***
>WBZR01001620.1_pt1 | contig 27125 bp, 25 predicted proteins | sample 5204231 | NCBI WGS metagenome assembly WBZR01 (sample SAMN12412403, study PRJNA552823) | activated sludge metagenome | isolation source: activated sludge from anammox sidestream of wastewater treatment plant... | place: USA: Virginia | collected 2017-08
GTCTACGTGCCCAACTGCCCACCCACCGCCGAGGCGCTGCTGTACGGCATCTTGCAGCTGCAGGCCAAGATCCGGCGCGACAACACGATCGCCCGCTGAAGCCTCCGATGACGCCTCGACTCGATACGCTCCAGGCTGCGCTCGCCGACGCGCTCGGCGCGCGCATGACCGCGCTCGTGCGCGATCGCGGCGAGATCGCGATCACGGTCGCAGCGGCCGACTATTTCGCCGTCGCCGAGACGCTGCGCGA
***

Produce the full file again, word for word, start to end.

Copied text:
>WBZR01001620.1_pt1 | contig 27125 bp, 25 predicted proteins | sample 5204231 | NCBI WGS metagenome assembly WBZR01 (sample SAMN12412403, study PRJNA552823) | activated sludge metagenome | isolation source: activated sludge from anammox sidestream of wastewater treatment plant... | place: USA: Virginia | collected 2017-08
GTCTACGTGCCCAACTGCCCACCCACCGCCGAGGCGCTGCTGTACGGCATCTTGCAGCTGCAGGCCAAGATCCGGCGCGACAACACGATCGCCCGCTGAAGCCTCCGATGACGCCTCGACTCGATACGCTCCAGGCTGCGCTCGCCGACGCGCTCGGCGCGCGCATGACCGCGCTCGTGCGCGATCGCGGCGAGATCGCGATCACGGTCGCAGCGGCCGACTATTTCGCCGTCGCCGAGACGCTGCGCGA